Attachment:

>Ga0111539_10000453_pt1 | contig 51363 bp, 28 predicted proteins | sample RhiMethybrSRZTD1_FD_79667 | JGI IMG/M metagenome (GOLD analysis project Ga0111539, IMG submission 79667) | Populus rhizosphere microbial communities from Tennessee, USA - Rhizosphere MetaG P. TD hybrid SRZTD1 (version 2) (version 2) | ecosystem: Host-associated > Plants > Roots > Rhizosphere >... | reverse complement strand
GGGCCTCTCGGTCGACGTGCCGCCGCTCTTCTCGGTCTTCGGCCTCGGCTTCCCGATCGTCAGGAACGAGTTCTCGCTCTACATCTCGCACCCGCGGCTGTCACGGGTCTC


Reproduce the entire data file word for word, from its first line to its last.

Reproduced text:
>Ga0111539_10000453_pt1 | contig 51363 bp, 28 predicted proteins | sample RhiMethybrSRZTD1_FD_79667 | JGI IMG/M metagenome (GOLD analysis project Ga0111539, IMG submission 79667) | Populus rhizosphere microbial communities from Tennessee, USA - Rhizosphere MetaG P. TD hybrid SRZTD1 (version 2) (version 2) | ecosystem: Host-associated > Plants > Roots > Rhizosphere >... | reverse complement strand
GGGCCTCTCGGTCGACGTGCCGCCGCTCTTCTCGGTCTTCGGCCTCGGCTTCCCGATCGTCAGGAACGAGTTCTCGCTCTACATCTCGCACCCGCGGCTGTCACGGGTCTC